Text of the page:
The public debate about the Archbishop’s new mission missed what the real issue is here. Whether out of political calculation or a belief that free competition eventually selects the best solution, the Archbishop seems to have shied away from the legislative route. Instead, his focus is on supporting an alternative organizational form (the Co-Op) which might challenge the incumbent (the pay-day). But is some help from the church enough to unseat pay-day lenders? There is actually a large literature that gives us some clues about when alternative organizational forms might win out. We know that resources are an important part of the picture, but they are not enough on their own. So the Archbishop’s offer of space in Churches or access to expertise is important, but insufficient. Building up an alternative organizational form within an industry also requires an opportune moment. This typically happens when there is mounting evidence that existing organizational forms clearly are not working. Sometimes this comes in the form of shocking cases. Other times it appears in a slow drip feed of evidence. But when a part of the elite become convinced that things cannot go on the way they have, and that alternatives are needed, then part of the work is done. In the case of credit co-ops, there appears to be increasing recognition among Whitehall policy-makers that pay-day lending is not an acceptable financial model. In addition, co-ops seem to have gained some currency as an alternative organizational form among policy makers. Finally, and perhaps most importantly, an alternative organizational form gains currency in an industry when it is connected with deeply imbued social values. Clearly the credit co-op movement trades on a deep tradition of social justice and community spirit. Perhaps a connection with the Church will provide it with an additional touch of holiness and ethicality.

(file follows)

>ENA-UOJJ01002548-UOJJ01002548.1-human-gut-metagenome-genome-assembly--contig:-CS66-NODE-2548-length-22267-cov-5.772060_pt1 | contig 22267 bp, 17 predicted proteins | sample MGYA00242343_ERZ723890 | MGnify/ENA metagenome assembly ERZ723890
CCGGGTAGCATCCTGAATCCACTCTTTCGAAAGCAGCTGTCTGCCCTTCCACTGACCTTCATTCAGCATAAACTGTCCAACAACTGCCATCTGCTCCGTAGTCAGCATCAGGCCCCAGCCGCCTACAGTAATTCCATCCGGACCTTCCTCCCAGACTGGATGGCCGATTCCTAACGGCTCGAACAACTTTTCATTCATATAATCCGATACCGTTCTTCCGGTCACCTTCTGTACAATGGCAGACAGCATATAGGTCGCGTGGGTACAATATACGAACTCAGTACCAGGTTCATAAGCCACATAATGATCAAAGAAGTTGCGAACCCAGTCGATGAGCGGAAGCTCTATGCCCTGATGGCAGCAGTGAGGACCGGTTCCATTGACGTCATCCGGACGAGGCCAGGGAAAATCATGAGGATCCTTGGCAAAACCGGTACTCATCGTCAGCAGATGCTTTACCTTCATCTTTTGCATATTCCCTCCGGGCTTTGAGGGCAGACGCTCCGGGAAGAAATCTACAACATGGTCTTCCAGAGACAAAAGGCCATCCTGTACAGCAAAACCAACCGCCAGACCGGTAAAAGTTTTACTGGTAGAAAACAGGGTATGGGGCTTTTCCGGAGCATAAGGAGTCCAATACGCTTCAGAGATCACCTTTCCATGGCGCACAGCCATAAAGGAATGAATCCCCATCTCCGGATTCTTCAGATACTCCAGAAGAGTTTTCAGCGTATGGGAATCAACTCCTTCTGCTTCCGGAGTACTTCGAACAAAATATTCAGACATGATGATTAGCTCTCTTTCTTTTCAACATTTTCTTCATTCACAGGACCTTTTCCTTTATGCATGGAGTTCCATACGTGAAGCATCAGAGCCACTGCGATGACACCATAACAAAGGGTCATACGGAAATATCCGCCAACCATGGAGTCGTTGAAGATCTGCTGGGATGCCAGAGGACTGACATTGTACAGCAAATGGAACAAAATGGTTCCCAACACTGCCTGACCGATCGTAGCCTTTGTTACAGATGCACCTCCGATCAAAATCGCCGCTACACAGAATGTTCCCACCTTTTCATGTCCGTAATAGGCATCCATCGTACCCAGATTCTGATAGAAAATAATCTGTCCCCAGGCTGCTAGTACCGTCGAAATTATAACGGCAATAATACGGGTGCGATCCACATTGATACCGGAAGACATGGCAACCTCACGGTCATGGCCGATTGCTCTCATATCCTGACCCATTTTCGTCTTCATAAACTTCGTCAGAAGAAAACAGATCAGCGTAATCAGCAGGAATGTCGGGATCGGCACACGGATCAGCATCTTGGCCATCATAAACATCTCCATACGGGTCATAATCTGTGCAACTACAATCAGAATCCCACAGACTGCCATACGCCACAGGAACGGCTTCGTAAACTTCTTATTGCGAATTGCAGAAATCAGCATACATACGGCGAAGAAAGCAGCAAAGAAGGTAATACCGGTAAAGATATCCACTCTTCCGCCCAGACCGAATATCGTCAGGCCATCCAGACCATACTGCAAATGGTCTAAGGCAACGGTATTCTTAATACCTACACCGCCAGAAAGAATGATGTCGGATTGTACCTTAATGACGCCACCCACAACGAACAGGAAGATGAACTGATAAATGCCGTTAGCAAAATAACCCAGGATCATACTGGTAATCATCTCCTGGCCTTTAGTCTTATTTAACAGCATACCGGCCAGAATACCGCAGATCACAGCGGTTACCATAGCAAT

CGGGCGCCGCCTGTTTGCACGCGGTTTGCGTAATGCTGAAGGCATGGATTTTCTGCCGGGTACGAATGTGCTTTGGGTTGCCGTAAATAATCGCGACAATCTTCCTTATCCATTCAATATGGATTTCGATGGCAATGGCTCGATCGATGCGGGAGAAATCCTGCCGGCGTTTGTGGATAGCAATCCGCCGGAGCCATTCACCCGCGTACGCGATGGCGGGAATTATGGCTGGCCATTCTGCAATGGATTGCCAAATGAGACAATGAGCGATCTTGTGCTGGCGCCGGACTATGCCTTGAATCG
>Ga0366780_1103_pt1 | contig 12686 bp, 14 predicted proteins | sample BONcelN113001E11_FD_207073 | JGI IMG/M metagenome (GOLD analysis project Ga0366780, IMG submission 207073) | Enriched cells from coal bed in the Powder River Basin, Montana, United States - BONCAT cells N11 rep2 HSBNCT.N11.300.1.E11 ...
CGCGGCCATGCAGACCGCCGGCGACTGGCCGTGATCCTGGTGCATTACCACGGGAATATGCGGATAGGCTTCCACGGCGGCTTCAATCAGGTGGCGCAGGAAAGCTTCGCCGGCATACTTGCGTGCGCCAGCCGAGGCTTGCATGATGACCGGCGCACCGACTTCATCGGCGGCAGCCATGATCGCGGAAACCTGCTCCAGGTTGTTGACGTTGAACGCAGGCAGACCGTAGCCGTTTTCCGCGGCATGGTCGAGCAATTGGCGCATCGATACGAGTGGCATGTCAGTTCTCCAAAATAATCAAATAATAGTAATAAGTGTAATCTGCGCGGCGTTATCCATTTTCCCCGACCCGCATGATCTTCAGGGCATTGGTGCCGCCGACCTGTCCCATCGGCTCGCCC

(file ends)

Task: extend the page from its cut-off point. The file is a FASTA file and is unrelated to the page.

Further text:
Although all the conditions do indeed appear to be ripe for Church-backed challengers to pay-day lenders, there are two more tricky issues which need to be considered. First, although the Church has done well at establishing opportunities and connecting with the values that resonate with policy makers and some members of the middle classes, it is not clear to what extent this has been achieved among the main target of this new venture – i.e. the working class. To what extent do the Church-backed co-ops resonate with the values and concerns of the contemporary working classes and their travails? One of the reasons that the credit union movement was so successful in industrial Britain during the 19th and early 20th century was that it tapped into closely knit working class communities and their beliefs and values, which were codified often in religious movements like Methodism. If this revived form of financial co-operative movement is to become more than a policy exercise, it is vital that it taps into the new version of these values and institutions. This will be difficult given the fragmentation of values and destruction of many traditional working class institutions – not just in the UK, but throughout the developing economies.